where and correspond to climate zones Atlantic, Pacific, Continental and Arctic respectively, is the th

Now consider expected temperature as a function of both `zone`
and `time` :
.
Suppose that we want to model `zone` effect using an
one-way ANOVA model and `time` effect using a periodic spline. Then
we have the following SS ANOVA decomposition

where is a constant, and are the main effects of

> temps <- matrix(scan(``monthtemp.dat'',0), 35, 12, byrow=T) > atlindex <- c(1,2,3,4,5,6,7,8,9,10,11,13,14,16) > pacindex <- c(25,26,27,28,29) > conindex <- c(12,15,17,18,19,20,21,22,23,24,30,31,35) > artindex <- c(32,33,34) > t <- seq(0.5, 11.5, 1)/12 > tgrid <- seq(0,1,len=50) > x <- apply(temps,1,sum) > n <- 35*12 > temp <- as.vector(t(temps[c(atlindex,pacindex,conindex,artindex),])) > grp <- as.factor(rep(1:4,12*c(14,5,13,3))) > tempdata <- data.frame(temp=temp,t=rep(t,35),grp=grp) > canada4 <- ssr(temp ~ grp, spar="m",data=tempdata, rk=list(periodic(t),rk.prod(periodic(t),shrink1(grp)))) > summary(canada4) Smoothing spline regression fit by GML method Call: ssr(formula = temp ~ grp, rk = list(periodic(t), rk.prod(periodic(t), shrink1(grp))), data = tempdata, spar = "m") Coefficients (d): (Intercept) grp2 grp3 grp4 4.787500 2.809167 -5.204167 -16.651389 GML estimate(s) of smoothing parameter(s) : 0.2622870 0.9971152 Equivalent Degrees of Freedom (DF): 23.74366 Estimate of sigma: 3.762337 Number of Observations: 420 > grid <- list(grp=as.factor(rep(1:4,rep(50,4))),t=rep(tgrid,4)) > p.canada4 <- predict(canada4,newdata=expand.grid(t=tgrid,grp=as.factor(1:4)), terms=c(1,1,1,1,0,1))

Figures and display the estimated zone effects and the fits for four regions. They are very similar to Figures 9.1 and 9.2 in Ramsay and Silverman (1997). In addition to the estimates, we can provide confidence intervals.

To investigate the possible replationship between total annual
precipitation and the temperature function, Ramsay and Silverman (1997)
considered the following FLM (Model (10.3))

where is the logarithm of total annual precipitation at station , is a constant parameter, is the temperature function at station , is a unknown weight function, and are random errors. The goal is to estimate the weight function . Model () is an example of case (ii).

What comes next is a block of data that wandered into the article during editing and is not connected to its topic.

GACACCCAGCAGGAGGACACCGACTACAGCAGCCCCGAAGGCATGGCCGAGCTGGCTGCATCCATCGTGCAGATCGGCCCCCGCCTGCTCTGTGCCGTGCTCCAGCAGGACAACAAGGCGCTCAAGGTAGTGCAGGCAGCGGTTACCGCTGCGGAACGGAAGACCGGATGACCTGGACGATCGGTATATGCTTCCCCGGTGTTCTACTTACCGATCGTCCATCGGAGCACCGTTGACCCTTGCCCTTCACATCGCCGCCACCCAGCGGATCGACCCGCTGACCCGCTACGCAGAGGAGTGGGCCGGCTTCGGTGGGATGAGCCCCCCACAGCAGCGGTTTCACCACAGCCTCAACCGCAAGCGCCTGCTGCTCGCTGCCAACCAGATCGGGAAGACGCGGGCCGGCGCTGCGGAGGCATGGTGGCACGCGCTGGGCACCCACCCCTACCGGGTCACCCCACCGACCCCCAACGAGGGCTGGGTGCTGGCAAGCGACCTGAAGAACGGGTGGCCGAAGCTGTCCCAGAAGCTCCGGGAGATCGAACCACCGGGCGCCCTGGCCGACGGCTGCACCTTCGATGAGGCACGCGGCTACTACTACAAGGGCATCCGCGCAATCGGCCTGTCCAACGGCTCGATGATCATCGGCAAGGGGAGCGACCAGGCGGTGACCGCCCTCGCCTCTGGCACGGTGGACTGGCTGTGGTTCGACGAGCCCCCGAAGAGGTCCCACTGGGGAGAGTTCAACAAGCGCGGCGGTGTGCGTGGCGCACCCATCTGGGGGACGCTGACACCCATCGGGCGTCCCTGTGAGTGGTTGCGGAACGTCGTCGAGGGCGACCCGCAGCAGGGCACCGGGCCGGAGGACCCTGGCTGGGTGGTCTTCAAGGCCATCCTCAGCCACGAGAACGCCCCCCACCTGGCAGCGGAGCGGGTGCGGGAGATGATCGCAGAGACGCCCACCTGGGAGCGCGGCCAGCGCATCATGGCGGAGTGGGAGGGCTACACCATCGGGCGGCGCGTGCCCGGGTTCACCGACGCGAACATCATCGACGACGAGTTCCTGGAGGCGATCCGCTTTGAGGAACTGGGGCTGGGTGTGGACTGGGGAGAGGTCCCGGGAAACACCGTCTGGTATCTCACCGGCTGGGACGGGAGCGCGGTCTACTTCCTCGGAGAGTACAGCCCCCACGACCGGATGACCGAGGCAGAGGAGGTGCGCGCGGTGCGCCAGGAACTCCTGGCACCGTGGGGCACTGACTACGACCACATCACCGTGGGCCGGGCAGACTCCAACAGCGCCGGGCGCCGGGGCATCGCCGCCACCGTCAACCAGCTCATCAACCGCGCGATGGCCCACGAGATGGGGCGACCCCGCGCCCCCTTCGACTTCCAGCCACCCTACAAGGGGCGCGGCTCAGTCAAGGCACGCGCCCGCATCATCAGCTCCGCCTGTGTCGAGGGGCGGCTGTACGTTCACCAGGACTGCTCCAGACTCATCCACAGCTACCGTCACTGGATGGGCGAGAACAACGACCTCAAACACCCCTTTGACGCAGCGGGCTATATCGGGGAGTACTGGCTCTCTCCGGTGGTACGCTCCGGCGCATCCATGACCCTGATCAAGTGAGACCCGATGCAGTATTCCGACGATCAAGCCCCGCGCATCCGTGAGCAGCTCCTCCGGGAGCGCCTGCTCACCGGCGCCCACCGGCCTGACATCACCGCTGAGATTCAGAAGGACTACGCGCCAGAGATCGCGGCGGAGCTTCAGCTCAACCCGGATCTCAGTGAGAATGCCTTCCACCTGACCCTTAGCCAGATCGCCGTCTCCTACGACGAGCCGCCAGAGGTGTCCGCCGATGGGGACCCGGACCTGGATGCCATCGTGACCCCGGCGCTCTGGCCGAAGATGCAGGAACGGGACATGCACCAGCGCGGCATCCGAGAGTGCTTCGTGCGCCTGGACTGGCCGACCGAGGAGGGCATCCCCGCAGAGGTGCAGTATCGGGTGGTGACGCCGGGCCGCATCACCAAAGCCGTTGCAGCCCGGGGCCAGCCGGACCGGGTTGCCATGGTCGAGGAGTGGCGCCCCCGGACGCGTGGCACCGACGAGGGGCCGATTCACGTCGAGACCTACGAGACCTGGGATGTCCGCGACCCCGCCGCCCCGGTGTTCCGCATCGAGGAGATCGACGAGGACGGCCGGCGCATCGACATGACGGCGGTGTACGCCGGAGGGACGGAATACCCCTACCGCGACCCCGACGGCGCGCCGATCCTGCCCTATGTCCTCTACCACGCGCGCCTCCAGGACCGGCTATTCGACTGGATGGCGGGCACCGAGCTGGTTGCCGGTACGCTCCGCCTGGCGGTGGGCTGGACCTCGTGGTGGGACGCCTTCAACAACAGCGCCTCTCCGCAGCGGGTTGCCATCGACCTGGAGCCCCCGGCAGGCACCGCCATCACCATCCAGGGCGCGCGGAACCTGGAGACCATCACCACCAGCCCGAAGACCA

Without loss of the generality, suppose that the time interval has been transformed into . That it, . It is reasonable to assume that is a smooth periodic function. Specifically, we model using cubic periodic spline space . Define linear functionals . are bounded when which we assume to be true. Then model () is a partial spline model.

Denote
where
.
Let be the reproducing kernel (RK) matrix for . From the
definition in Section , the th elements of the matrix

where is the RK of , and represnet middle point of month , is the temperature of month at station , , and . We used simple summations to approximate the integrals. More accurate approximations can be used. We also ignored a scaling constant () since it can be absorbed by the smoothing parameter.

> prec <- matrix(scan(``monthprec.dat'',0), 35, 12, byrow=T) > y <- log(apply(prec,1,sum)) > R <- temps %*% periodic(t) %*% t(temps) > canada5 <- ssr(y ~ x, rk=R) > summary(canada5) Smoothing spline regression fit by GML method Call: ssr(formula = y ~ x, rk = R, spar = "m") Coefficients (d): (Intercept) x 6.433069274 0.006122233 GML estimate(s) of smoothing parameter(s) : 0.006772994 Equivalent Degrees of Freedom (DF): 4.062615 Estimate of sigma: 0.3588121 Number of Observations: 35

The estimated weight function is represented by

where is an estimate of . To compute at grid points of size ,